Today’s popular Mission furniture had its beginnings in the English Arts and Crafts Movement of the 1860s. John Ruskin and William Morris, leaders of the movement, designed simple, functional furniture as a reaction against the flamboyance of the Victorian era.
The paradox of this movement was that designers believed furniture and accessories should be affordable and available to everyone. The handcrafting, though, made them priced for the elite.
Mission furniture: simplicity and functionality
The Arts and Crafts Movement made its way to America, and it held the same principles of functionality and simplicity. It consisted of custom designs of homes and furniture for the upper class as well as less expensive, mass-produced environments for the middle class. Here is where the Industrial Revolution helped close the class gap by making the same style of furniture available to everyone.
Gustav Stickley was the best-known designer of the American Arts and Crafts Movement, and he was considered its leader.
The Morris Chair
In 1895, he visited England and was inspired by the well-built, simple furniture Ruskin and Morris were making. He also embraced the Socialist idea of good conditions for factory workers. In 1900, he created a new line of furniture, New Furniture. It had simple lines, plain surfaces, mortise and tenon joinery that was visible, and natural materials.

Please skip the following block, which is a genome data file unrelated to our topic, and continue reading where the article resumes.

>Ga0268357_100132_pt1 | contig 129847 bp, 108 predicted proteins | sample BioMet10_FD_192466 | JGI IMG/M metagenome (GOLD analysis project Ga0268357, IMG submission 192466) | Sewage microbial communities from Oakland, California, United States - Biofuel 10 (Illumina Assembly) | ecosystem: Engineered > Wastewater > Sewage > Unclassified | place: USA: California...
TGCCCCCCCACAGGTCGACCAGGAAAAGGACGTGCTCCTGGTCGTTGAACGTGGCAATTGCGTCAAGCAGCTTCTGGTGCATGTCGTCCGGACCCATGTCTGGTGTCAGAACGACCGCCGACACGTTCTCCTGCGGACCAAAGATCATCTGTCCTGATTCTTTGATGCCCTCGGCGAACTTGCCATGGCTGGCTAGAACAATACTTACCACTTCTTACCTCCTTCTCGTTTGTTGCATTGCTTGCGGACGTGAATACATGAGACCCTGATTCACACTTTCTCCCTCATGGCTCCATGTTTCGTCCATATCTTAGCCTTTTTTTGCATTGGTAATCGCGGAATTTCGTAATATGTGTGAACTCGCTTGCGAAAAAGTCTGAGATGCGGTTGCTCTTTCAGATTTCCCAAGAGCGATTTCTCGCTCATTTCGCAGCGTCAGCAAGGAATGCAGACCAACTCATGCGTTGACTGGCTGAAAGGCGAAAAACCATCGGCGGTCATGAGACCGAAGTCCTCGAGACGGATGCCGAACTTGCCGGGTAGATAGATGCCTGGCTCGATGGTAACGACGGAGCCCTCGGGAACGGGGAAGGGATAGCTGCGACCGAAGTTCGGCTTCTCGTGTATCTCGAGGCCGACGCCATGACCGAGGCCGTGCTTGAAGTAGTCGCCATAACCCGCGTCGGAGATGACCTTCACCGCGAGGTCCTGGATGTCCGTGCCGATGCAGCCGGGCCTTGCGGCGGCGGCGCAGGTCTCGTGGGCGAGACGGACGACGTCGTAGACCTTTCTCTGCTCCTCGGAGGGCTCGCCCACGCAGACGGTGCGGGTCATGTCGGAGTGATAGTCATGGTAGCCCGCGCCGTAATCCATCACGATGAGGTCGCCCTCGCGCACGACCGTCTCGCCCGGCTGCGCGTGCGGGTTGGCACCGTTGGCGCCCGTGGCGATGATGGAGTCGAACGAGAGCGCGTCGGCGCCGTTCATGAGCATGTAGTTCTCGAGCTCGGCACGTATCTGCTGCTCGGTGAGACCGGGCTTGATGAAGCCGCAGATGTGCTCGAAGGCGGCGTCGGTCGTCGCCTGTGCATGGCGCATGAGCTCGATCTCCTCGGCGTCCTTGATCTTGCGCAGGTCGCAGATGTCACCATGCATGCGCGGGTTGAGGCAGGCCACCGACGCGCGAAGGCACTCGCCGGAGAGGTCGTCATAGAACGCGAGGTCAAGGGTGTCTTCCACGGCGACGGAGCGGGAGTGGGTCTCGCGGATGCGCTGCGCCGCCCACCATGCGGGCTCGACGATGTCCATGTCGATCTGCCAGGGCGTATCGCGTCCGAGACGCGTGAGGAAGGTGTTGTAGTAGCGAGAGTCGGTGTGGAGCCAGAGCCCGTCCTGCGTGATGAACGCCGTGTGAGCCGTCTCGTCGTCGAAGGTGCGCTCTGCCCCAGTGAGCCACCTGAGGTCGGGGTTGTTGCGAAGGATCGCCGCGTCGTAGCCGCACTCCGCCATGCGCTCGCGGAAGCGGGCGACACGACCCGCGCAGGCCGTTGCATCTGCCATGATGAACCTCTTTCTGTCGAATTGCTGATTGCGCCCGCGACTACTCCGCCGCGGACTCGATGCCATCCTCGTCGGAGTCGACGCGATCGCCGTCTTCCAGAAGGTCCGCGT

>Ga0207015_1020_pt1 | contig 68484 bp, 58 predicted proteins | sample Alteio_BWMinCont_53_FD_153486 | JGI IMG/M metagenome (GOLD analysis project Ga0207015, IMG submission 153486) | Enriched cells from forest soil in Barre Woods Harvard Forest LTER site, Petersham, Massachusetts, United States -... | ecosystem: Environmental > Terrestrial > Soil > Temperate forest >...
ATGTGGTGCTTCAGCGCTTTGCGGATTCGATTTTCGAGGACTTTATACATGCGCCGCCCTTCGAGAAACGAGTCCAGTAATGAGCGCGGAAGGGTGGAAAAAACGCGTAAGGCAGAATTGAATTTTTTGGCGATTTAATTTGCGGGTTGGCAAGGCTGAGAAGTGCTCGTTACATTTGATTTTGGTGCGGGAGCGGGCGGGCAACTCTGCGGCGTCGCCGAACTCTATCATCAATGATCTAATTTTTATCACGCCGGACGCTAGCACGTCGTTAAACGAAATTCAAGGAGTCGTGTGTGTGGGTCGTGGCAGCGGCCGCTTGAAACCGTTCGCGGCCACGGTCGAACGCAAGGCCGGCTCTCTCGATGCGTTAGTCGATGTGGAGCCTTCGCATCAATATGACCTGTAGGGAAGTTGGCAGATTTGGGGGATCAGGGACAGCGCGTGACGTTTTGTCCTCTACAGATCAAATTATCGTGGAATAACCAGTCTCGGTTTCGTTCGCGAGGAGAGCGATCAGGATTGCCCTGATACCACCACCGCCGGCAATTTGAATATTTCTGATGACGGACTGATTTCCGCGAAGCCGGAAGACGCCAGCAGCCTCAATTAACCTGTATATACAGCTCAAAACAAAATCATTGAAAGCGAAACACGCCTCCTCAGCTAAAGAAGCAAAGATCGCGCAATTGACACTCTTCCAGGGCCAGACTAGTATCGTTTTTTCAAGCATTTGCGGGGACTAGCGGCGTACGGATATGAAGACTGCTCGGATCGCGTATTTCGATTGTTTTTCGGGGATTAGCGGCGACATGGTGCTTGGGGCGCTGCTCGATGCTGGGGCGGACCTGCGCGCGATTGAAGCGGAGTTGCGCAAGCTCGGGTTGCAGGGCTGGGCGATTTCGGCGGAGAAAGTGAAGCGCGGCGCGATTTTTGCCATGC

Part of the new line was the Morris Chair, based on a design of William Morris’. This is the Mission Chair we know today.
Morris’ design of oak, on the market in 1866, had an adjustable reclining slat back, turned spindles and leather or wool upholstery. Sometimes the wood was ebonized.
Stickley’s Morris Chair was made of quarter-sawn white oak with visible mortise and tenon joinery, wide armrests, flat slats on the sides and leather upholstery. The back reclined slightly, but was not adjustable. Stickley mass-produced these in factories, and he provided comfortable and reasonable working conditions for his employees. By mass-producing and mass-marketing his furniture, it was available to all classes, not just the affluent.
Mission style furniture spells cozy!
The simplicity of Arts and Crafts design fell out of favor as complex, eclectic Art Nouveau was taking root. Each design era rebels against the last, and this was no exception.
Mission style furniture is still very popular today. It can be either mass-produced or handcrafted, and it comes in several types of wood and finishes, unlike the originals. Upholstery is brighter and maybe patterned, but leather is still common.
The simple lines of Mission furniture fit in with any décor today. The natural materials blend in with the overall feel of a country theme. The sleek lines are modern and minimalistic for a contemporary feel.
I picture a traditional Mission chair near a bookshelf with a (Mission) side table and a floor lamp. That spells cozy to me!